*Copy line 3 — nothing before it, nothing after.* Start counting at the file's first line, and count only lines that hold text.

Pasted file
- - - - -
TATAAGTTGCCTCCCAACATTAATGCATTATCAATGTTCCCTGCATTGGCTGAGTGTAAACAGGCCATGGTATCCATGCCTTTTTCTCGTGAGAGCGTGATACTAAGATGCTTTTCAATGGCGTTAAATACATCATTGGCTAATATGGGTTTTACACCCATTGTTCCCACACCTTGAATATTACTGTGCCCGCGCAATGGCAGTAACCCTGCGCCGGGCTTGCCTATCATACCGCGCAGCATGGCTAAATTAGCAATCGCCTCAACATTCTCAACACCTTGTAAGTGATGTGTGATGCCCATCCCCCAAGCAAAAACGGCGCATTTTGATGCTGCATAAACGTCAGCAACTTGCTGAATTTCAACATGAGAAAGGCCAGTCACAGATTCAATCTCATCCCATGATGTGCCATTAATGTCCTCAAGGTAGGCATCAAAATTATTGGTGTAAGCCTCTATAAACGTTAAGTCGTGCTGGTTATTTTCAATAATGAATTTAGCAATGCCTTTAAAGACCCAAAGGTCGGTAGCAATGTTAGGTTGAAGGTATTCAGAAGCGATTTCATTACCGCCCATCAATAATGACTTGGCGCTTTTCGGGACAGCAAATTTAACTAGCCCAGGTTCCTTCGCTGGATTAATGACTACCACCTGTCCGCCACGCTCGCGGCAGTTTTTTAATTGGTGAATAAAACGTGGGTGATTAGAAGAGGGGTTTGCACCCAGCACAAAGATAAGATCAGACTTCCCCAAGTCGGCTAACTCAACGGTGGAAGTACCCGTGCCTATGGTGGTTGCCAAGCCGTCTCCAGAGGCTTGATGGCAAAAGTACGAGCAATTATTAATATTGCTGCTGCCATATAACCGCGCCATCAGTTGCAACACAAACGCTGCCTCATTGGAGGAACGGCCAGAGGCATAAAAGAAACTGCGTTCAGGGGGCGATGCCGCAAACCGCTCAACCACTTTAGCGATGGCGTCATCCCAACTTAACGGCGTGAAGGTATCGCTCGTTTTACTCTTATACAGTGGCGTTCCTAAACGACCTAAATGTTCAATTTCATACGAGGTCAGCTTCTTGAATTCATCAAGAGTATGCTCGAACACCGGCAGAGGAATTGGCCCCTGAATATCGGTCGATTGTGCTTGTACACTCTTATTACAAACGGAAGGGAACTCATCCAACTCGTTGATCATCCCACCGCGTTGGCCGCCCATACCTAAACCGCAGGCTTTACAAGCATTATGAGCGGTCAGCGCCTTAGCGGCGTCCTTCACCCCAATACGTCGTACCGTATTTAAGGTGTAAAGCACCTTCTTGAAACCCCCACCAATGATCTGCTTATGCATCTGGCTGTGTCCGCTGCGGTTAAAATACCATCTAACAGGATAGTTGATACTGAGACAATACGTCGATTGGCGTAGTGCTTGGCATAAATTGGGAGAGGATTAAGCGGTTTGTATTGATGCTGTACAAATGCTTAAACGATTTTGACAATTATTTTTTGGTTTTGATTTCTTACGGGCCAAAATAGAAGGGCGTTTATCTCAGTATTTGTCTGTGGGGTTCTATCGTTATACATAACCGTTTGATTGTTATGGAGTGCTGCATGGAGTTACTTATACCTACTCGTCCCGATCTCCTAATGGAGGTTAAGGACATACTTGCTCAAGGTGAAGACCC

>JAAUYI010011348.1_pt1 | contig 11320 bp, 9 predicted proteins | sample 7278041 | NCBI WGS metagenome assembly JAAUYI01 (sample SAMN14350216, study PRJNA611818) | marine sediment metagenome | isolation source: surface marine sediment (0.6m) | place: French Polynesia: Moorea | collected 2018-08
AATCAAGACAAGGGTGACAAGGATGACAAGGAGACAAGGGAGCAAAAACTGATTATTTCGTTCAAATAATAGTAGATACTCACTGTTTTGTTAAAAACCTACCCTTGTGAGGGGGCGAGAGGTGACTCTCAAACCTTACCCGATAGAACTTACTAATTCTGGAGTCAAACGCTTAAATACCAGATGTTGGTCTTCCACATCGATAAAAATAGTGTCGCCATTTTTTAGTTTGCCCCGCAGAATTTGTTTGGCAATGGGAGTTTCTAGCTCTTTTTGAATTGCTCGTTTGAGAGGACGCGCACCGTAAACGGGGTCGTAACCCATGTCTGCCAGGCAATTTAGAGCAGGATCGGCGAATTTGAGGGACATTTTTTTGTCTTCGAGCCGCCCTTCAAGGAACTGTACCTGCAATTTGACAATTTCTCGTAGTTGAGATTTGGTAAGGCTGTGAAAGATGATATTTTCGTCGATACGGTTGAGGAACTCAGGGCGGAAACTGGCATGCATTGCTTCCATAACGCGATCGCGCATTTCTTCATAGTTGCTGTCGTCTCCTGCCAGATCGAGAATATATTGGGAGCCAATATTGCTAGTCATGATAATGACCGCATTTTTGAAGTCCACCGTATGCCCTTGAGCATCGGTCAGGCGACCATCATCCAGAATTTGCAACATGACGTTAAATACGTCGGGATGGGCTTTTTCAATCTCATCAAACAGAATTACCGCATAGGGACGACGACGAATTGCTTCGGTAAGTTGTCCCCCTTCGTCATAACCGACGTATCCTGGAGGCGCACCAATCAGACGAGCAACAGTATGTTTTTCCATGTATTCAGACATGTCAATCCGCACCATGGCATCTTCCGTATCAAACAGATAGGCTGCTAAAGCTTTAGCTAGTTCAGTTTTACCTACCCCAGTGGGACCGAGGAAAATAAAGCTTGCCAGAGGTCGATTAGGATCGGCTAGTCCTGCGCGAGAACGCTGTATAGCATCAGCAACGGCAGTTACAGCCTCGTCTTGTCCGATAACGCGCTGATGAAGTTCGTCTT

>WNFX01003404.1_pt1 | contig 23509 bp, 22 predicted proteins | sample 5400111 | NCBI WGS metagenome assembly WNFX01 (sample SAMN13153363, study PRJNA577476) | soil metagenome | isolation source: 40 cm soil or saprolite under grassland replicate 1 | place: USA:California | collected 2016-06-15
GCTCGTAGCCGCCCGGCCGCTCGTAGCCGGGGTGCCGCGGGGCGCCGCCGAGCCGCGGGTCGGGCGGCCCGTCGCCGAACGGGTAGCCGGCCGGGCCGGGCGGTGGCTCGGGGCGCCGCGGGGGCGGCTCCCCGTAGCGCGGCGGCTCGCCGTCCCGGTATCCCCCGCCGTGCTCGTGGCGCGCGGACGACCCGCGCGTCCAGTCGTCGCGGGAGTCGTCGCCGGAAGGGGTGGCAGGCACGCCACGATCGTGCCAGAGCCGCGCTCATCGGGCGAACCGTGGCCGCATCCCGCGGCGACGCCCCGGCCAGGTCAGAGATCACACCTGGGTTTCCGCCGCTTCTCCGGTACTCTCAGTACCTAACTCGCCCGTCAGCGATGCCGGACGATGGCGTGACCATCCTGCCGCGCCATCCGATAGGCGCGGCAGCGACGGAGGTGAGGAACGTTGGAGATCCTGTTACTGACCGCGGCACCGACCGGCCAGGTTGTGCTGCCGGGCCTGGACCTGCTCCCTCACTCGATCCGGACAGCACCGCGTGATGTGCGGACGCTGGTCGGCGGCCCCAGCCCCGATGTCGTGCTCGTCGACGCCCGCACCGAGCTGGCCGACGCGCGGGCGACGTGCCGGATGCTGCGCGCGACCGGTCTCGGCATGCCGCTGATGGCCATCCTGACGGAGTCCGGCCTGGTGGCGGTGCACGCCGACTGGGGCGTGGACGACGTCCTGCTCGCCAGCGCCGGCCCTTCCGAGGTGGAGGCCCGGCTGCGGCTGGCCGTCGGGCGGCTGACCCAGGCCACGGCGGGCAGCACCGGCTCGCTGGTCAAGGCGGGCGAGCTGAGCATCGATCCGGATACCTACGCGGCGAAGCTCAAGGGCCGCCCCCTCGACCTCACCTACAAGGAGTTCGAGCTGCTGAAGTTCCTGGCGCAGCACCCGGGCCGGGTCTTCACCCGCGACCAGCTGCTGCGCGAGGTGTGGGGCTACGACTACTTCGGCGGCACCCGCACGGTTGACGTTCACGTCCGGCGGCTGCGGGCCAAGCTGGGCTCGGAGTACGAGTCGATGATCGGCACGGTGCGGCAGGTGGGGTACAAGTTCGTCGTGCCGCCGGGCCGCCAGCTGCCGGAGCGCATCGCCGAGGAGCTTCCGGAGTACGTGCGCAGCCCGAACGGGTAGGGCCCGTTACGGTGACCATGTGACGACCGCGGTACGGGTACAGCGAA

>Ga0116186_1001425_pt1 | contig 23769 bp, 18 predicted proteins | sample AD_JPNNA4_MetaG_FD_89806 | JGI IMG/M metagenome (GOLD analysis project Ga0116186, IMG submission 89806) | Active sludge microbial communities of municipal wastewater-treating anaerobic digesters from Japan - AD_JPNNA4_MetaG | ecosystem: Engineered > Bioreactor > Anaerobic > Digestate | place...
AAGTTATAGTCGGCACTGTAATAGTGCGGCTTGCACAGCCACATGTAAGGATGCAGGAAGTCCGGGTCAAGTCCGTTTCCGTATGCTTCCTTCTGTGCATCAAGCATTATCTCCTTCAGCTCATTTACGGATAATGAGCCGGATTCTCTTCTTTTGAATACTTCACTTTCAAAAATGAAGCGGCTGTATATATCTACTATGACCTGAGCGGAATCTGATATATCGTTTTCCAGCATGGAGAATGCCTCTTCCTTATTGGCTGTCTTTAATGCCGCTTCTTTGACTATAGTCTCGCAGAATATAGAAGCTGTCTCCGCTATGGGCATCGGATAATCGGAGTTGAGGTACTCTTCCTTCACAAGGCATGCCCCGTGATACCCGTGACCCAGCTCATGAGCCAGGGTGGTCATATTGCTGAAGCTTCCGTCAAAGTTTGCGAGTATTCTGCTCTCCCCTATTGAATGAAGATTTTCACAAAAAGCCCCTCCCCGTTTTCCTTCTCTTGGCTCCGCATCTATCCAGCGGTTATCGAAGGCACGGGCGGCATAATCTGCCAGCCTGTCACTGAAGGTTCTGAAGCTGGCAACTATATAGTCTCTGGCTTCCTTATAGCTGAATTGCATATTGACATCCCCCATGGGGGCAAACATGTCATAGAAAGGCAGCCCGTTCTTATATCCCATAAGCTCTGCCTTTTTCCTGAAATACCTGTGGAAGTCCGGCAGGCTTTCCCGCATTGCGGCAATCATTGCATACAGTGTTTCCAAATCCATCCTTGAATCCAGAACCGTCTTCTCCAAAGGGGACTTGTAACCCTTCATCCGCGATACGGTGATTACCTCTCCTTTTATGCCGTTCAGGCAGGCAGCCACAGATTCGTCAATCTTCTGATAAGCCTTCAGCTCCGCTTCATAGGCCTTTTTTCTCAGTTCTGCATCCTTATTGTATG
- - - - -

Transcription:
AATCAAGACAAGGGTGACAAGGATGACAAGGAGACAAGGGAGCAAAAACTGATTATTTCGTTCAAATAATAGTAGATACTCACTGTTTTGTTAAAAACCTACCCTTGTGAGGGGGCGAGAGGTGACTCTCAAACCTTACCCGATAGAACTTACTAATTCTGGAGTCAAACGCTTAAATACCAGATGTTGGTCTTCCACATCGATAAAAATAGTGTCGCCATTTTTTAGTTTGCCCCGCAGAATTTGTTTGGCAATGGGAGTTTCTAGCTCTTTTTGAATTGCTCGTTTGAGAGGACGCGCACCGTAAACGGGGTCGTAACCCATGTCTGCCAGGCAATTTAGAGCAGGATCGGCGAATTTGAGGGACATTTTTTTGTCTTCGAGCCGCCCTTCAAGGAACTGTACCTGCAATTTGACAATTTCTCGTAGTTGAGATTTGGTAAGGCTGTGAAAGATGATATTTTCGTCGATACGGTTGAGGAACTCAGGGCGGAAACTGGCATGCATTGCTTCCATAACGCGATCGCGCATTTCTTCATAGTTGCTGTCGTCTCCTGCCAGATCGAGAATATATTGGGAGCCAATATTGCTAGTCATGATAATGACCGCATTTTTGAAGTCCACCGTATGCCCTTGAGCATCGGTCAGGCGACCATCATCCAGAATTTGCAACATGACGTTAAATACGTCGGGATGGGCTTTTTCAATCTCATCAAACAGAATTACCGCATAGGGACGACGACGAATTGCTTCGGTAAGTTGTCCCCCTTCGTCATAACCGACGTATCCTGGAGGCGCACCAATCAGACGAGCAACAGTATGTTTTTCCATGTATTCAGACATGTCAATCCGCACCATGGCATCTTCCGTATCAAACAGATAGGCTGCTAAAGCTTTAGCTAGTTCAGTTTTACCTACCCCAGTGGGACCGAGGAAAATAAAGCTTGCCAGAGGTCGATTAGGATCGGCTAGTCCTGCGCGAGAACGCTGTATAGCATCAGCAACGGCAGTTACAGCCTCGTCTTGTCCGATAACGCGCTGATGAAGTTCGTCTT